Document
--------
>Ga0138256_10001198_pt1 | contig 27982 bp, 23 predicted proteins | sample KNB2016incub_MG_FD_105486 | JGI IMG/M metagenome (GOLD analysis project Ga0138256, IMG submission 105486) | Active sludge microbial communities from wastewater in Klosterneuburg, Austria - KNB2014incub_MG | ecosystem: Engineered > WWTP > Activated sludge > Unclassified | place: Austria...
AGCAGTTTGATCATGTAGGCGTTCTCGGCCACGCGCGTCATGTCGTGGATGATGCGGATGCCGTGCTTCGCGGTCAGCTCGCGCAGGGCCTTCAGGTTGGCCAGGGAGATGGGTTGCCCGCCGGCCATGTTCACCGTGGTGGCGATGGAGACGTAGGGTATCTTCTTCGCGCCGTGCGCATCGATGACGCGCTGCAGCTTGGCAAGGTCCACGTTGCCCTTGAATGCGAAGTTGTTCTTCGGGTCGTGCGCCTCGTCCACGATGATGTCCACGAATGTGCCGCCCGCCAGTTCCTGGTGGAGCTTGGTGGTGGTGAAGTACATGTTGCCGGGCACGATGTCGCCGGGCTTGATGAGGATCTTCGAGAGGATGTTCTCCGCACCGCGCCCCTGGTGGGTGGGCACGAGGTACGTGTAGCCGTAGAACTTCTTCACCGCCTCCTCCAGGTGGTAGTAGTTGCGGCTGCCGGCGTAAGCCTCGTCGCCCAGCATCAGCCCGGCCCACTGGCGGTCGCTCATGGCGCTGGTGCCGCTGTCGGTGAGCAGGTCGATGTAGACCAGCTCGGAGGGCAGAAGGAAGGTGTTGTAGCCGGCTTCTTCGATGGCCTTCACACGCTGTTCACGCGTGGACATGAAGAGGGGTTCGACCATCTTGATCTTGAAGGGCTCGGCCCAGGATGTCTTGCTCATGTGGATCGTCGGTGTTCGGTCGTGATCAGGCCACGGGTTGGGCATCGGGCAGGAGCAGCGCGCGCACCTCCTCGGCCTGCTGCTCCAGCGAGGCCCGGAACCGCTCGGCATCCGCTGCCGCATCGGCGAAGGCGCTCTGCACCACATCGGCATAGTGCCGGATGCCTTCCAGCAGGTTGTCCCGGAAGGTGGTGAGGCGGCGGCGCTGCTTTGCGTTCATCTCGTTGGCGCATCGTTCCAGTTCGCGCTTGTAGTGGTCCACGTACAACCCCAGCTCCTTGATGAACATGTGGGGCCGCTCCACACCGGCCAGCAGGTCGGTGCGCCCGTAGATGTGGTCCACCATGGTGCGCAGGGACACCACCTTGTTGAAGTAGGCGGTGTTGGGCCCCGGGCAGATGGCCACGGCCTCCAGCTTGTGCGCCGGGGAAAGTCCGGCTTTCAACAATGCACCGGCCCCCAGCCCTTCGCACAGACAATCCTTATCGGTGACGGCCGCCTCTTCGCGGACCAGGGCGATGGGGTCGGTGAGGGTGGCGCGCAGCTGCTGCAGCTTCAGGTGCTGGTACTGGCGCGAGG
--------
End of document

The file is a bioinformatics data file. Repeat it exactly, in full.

>Ga0138256_10001198_pt1 | contig 27982 bp, 23 predicted proteins | sample KNB2016incub_MG_FD_105486 | JGI IMG/M metagenome (GOLD analysis project Ga0138256, IMG submission 105486) | Active sludge microbial communities from wastewater in Klosterneuburg, Austria - KNB2014incub_MG | ecosystem: Engineered > WWTP > Activated sludge > Unclassified | place: Austria...
AGCAGTTTGATCATGTAGGCGTTCTCGGCCACGCGCGTCATGTCGTGGATGATGCGGATGCCGTGCTTCGCGGTCAGCTCGCGCAGGGCCTTCAGGTTGGCCAGGGAGATGGGTTGCCCGCCGGCCATGTTCACCGTGGTGGCGATGGAGACGTAGGGTATCTTCTTCGCGCCGTGCGCATCGATGACGCGCTGCAGCTTGGCAAGGTCCACGTTGCCCTTGAATGCGAAGTTGTTCTTCGGGTCGTGCGCCTCGTCCACGATGATGTCCACGAATGTGCCGCCCGCCAGTTCCTGGTGGAGCTTGGTGGTGGTGAAGTACATGTTGCCGGGCACGATGTCGCCGGGCTTGATGAGGATCTTCGAGAGGATGTTCTCCGCACCGCGCCCCTGGTGGGTGGGCACGAGGTACGTGTAGCCGTAGAACTTCTTCACCGCCTCCTCCAGGTGGTAGTAGTTGCGGCTGCCGGCGTAAGCCTCGTCGCCCAGCATCAGCCCGGCCCACTGGCGGTCGCTCATGGCGCTGGTGCCGCTGTCGGTGAGCAGGTCGATGTAGACCAGCTCGGAGGGCAGAAGGAAGGTGTTGTAGCCGGCTTCTTCGATGGCCTTCACACGCTGTTCACGCGTGGACATGAAGAGGGGTTCGACCATCTTGATCTTGAAGGGCTCGGCCCAGGATGTCTTGCTCATGTGGATCGTCGGTGTTCGGTCGTGATCAGGCCACGGGTTGGGCATCGGGCAGGAGCAGCGCGCGCACCTCCTCGGCCTGCTGCTCCAGCGAGGCCCGGAACCGCTCGGCATCCGCTGCCGCATCGGCGAAGGCGCTCTGCACCACATCGGCATAGTGCCGGATGCCTTCCAGCAGGTTGTCCCGGAAGGTGGTGAGGCGGCGGCGCTGCTTTGCGTTCATCTCGTTGGCGCATCGTTCCAGTTCGCGCTTGTAGTGGTCCACGTACAACCCCAGCTCCTTGATGAACATGTGGGGCCGCTCCACACCGGCCAGCAGGTCGGTGCGCCCGTAGATGTGGTCCACCATGGTGCGCAGGGACACCACCTTGTTGAAGTAGGCGGTGTTGGGCCCCGGGCAGATGGCCACGGCCTCCAGCTTGTGCGCCGGGGAAAGTCCGGCTTTCAACAATGCACCGGCCCCCAGCCCTTCGCACAGACAATCCTTATCGGTGACGGCCGCCTCTTCGCGGACCAGGGCGATGGGGTCGGTGAGGGTGGCGCGCAGCTGCTGCAGCTTCAGGTGCTGGTACTGGCGCGAGG